Personal Stats: Yearly income ~$53,000, monthly expenses about $800, and about $10,000 saved up. I live in South Texas, USA. Using Real Estate as a preferred way of passive income, what is the max amount of dollars in loans I should take out as a beginner to put into housing? How much should I put into savings a month to go towards these loans? Around how many houses of $80,000 and $100,000 price range would I need to retire on about $50,000 a year. How long would it take, given that I would be putting most of my money on these investments.


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    You'll need to provide more detail, and be more specific. There is no quick, one-size-fits-all answer to your question. Please have a look around at similar questions to get an idea about the level of detail expected. Start with the help center and then questions tagged 'retirement'. – Chris W. Rea Sep 14 '15 at 22:13
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    You might also mention what country you are in, among other things. Tax rules vary. Retirement plans vary. etc. – Chris W. Rea Sep 14 '15 at 22:32
  • This might be a good related read. money.stackexchange.com/questions/37640/… – rhaskett Sep 14 '15 at 22:36
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    "The fastest way to make a small fortune in the stock market, or real estate, is to start with a large one." – keshlam Sep 14 '15 at 23:39
  • I am guessing you already own a house? There are several good books to read: Landlording on Auto-Pilot, Building Wealth One House at a Time, Investing in Real Estate, Buy and Rent Foreclosures: 3 Million Net Worth.... Start with those then come back and you won't need to ask this question and will be able to answer others :) – Ross Sep 15 '15 at 12:29

You can't calculate how many houses it will take. To do so you would have to know how much you can charge in rent compared to how much is costs to run that particular location. If the desirability of that location changes, so does the ability to rent the place, and so does the amount you can charge.

It is possible to create a business in real estate that would allow you to generate retirement income. But you would be focusing all your income in your retirement years on one segment of the entire investment universe. The diversification would have to come from spreading the money through different types of real estate: condo, apartments, houses, commercial, warehouse, light industrial. You would even have to decide whether you want them all in one micro-market, or spread throughout a larger market, or an even wider area diversification.

As your empire grew and you approached retirement age you would have to decide if you wanted to liquidate your investments to minimize risk. The long leases that provides stability of income would make it hard to sell quickly if the market in one area started to weaken.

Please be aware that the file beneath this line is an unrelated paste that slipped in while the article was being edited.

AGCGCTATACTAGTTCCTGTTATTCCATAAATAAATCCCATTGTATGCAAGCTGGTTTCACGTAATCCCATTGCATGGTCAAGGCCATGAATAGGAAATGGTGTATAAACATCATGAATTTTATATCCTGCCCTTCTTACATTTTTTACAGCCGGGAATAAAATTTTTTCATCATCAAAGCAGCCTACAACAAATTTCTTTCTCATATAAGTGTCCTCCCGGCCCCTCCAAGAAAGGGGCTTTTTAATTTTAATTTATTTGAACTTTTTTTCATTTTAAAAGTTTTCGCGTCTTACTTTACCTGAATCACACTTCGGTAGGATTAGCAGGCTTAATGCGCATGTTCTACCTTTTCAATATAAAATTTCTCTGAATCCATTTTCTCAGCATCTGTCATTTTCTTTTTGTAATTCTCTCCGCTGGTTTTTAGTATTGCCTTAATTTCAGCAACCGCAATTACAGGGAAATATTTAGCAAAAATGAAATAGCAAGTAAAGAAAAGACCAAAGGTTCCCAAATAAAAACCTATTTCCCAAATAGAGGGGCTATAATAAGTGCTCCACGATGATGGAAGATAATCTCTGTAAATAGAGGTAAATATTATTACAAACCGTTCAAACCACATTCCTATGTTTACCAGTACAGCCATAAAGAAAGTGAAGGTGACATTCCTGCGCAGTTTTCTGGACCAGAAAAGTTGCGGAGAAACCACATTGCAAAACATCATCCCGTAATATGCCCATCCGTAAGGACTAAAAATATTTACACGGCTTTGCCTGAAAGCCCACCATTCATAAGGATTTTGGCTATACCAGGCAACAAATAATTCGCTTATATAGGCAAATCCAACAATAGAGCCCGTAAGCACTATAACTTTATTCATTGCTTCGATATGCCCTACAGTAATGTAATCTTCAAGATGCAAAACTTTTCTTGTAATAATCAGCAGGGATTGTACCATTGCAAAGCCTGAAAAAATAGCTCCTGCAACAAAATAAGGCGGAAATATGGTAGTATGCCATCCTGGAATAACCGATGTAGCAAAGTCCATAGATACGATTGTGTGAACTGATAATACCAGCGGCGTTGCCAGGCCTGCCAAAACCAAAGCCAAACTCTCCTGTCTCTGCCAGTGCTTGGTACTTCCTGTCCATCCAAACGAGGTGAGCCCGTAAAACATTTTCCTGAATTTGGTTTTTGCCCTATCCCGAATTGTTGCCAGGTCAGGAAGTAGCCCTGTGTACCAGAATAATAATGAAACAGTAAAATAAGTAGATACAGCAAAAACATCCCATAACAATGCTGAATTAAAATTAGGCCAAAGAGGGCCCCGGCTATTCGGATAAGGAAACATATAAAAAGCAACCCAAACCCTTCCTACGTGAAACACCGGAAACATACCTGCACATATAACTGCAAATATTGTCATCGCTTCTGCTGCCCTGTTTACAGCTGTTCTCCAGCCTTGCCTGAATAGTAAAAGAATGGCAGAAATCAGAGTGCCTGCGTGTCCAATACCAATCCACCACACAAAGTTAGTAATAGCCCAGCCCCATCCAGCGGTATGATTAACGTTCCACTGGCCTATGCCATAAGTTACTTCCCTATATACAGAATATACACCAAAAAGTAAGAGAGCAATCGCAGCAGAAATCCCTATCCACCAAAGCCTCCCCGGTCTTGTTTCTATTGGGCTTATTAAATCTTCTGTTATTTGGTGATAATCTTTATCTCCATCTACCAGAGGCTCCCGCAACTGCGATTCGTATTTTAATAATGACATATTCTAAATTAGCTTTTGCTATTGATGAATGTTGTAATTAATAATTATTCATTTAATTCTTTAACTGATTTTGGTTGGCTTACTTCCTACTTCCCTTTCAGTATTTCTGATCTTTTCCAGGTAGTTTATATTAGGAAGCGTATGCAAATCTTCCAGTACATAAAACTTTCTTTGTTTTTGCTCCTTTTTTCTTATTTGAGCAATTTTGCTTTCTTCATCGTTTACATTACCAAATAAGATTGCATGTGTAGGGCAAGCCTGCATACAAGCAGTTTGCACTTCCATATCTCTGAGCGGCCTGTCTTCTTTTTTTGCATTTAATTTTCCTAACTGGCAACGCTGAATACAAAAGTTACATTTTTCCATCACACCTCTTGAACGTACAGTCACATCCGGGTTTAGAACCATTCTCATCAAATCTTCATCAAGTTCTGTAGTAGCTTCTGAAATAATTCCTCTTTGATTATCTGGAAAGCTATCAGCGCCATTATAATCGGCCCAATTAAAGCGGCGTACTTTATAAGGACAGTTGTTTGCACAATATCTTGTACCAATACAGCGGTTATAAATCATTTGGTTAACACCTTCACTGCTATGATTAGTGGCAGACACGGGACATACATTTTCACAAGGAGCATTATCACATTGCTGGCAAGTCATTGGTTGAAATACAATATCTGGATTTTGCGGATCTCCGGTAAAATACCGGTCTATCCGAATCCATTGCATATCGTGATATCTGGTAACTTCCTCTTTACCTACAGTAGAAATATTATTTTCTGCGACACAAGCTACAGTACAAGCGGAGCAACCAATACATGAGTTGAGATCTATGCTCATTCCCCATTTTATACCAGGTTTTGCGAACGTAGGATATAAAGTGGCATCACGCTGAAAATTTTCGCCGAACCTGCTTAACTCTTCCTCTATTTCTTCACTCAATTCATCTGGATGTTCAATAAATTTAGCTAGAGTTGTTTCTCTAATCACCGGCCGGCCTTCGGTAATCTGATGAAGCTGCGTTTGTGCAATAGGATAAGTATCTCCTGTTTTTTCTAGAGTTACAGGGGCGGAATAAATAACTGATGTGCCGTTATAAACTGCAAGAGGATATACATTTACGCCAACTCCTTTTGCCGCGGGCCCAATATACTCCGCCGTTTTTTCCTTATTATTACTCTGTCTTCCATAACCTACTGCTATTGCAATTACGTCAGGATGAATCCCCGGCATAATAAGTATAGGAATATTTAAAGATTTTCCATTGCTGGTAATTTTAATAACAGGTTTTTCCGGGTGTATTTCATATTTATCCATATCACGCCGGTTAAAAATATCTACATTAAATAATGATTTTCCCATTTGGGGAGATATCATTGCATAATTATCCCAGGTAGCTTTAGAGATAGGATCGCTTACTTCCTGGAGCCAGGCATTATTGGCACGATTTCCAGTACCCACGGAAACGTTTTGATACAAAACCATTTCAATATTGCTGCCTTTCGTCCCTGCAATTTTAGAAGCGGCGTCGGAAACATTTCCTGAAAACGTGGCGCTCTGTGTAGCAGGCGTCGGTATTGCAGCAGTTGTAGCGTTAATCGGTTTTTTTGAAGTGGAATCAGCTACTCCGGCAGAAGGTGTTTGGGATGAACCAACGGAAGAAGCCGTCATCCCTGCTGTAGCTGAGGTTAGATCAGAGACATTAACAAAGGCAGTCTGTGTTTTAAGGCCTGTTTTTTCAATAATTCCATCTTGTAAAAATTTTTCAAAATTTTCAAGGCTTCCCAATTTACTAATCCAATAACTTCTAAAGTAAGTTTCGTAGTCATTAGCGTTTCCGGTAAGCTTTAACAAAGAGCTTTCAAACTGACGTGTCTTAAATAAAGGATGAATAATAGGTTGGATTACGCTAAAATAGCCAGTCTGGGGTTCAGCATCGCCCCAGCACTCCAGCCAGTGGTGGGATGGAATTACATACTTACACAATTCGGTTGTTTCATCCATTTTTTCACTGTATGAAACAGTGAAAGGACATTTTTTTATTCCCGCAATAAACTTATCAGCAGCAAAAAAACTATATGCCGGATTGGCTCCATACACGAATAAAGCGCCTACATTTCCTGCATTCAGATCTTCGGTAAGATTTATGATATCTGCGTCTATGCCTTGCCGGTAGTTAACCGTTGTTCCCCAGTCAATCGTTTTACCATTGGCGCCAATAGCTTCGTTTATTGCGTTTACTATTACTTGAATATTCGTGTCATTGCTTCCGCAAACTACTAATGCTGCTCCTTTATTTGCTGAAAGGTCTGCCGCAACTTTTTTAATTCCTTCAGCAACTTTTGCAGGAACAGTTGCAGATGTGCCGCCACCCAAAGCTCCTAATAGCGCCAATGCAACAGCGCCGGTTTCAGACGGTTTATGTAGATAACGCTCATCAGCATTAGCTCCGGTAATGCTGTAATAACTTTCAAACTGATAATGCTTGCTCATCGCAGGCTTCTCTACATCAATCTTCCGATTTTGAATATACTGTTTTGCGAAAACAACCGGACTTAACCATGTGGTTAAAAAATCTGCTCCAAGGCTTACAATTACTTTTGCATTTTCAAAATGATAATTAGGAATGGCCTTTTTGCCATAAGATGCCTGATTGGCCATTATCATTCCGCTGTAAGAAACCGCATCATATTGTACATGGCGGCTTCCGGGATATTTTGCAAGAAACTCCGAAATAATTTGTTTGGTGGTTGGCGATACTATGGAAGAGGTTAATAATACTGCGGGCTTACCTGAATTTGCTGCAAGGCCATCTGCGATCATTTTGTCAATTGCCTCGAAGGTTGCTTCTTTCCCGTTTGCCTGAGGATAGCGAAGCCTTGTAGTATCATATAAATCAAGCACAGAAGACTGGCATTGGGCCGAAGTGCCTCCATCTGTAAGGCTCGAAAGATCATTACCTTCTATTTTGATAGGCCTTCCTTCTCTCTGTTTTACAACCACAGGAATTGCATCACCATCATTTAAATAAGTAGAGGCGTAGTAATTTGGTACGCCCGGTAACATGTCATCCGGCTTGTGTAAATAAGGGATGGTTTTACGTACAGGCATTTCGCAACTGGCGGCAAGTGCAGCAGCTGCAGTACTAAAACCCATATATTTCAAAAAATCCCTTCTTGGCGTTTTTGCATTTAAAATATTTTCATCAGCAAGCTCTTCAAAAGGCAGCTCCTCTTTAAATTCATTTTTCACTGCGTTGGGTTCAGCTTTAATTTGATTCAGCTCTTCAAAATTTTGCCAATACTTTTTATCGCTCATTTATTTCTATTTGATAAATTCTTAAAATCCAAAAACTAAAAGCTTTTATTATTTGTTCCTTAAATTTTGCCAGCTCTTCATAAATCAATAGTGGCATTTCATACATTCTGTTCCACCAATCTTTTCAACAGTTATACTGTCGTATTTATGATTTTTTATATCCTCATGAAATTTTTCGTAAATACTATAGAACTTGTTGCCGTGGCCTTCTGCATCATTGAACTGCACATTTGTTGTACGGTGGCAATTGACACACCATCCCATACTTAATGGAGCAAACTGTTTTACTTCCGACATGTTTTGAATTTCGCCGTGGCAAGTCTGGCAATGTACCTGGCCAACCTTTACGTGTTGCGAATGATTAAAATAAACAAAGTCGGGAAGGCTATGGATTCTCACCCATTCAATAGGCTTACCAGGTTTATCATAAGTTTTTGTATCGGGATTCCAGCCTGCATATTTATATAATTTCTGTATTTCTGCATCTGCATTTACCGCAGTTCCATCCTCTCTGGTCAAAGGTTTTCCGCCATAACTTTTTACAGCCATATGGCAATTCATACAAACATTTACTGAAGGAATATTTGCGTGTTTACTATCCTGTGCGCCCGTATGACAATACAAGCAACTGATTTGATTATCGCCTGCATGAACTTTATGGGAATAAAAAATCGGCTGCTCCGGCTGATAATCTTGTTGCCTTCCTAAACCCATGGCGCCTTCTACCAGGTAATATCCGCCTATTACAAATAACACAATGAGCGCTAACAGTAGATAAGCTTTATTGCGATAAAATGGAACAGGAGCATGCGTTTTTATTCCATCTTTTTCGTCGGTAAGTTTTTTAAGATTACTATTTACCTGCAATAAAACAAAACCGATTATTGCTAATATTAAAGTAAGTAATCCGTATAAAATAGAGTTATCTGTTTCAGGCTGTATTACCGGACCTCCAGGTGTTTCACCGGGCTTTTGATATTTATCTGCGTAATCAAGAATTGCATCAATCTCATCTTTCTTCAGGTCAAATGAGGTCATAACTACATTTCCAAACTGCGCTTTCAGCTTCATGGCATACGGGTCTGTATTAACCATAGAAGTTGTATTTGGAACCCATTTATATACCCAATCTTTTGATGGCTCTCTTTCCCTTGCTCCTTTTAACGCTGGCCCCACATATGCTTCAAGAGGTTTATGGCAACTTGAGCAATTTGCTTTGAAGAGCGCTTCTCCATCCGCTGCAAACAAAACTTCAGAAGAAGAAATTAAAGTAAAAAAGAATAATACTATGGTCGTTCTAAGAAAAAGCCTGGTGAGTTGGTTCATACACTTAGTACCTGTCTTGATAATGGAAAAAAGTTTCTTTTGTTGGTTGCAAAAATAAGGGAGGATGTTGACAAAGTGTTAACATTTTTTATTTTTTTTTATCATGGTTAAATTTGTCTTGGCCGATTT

It is worth noting first that Real Estate is by no means passive income. The amount of effort and cost involved (maintenance, legal, advertising, insurance, finding the properties, ect.) can be staggering and require a good amount of specialized knowledge to do well. The amount you would have to pay a management company to do the work for you especially with only a few properties can wipe out much of the income while you keep the risk.

However, keshlam's answer still applies pretty well in this case but with a lot more variability. One million dollars worth of property should get you there on average less if you do much of the work yourself. However, real estate because it is so local and done in ~100k chunks is a lot more variable than passive stocks and bonds, for instance, as you can get really lucky or really unlucky with location, the local economy, natural disasters, tenants...

Taking out loans to get you to the million worth of property faster but can add a lot more risk to the process. Including the risk you wouldn't have any money on retirement. Investing in Real Estate can be a faster way to retirement than some, but it is more risky than many and definitely not passive.

  • Agreed. Real estate is certainly a legitimate business, but it is a business, even if you subcontract all the day-to-day management tasks (and give up a considerable percentage of the income by doing so). – keshlam Sep 15 '15 at 2:48

Rule of thumb: To retire with a yearly income of $X, you need to save $(20*X) -- in other words, the safe assumption is that you'll average 4% returns on your stabilized savings/investments. In the case of retiring with a $50k passive pretax income, that means you need savings of $1M by the time you retire. If you want the $50,000 to be real post-tax spendable dollars, and your savings aren't in something like a Roth 401k or Roth IRA, increase that proportionately to account for taxes.

How you get there depends on what you start with, how much you put into it every year, how you invest it and how many years you have before your retirement date. Passive investment alone will not do it unless you start with a lot of money; passive ongoing investment may depending on how much you can make yourself save when.

To find out whether any specific plan will do what you need, you have to work with real numbers.

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    If I start with a comment people complain I should have made it an answer. If I start with an admittedly partial answer -- intended to help the OP understand that what they're asking for is emphatically nontrivial -- people complain that I should have commented. A pox on both houses, in case the complainers go into real estate. – keshlam Sep 14 '15 at 23:34
  • @keshlam: Haters gonna hate! Wholeheartedly agree with your comment (and +1 on your answer!). – Peter K. Sep 15 '15 at 11:44

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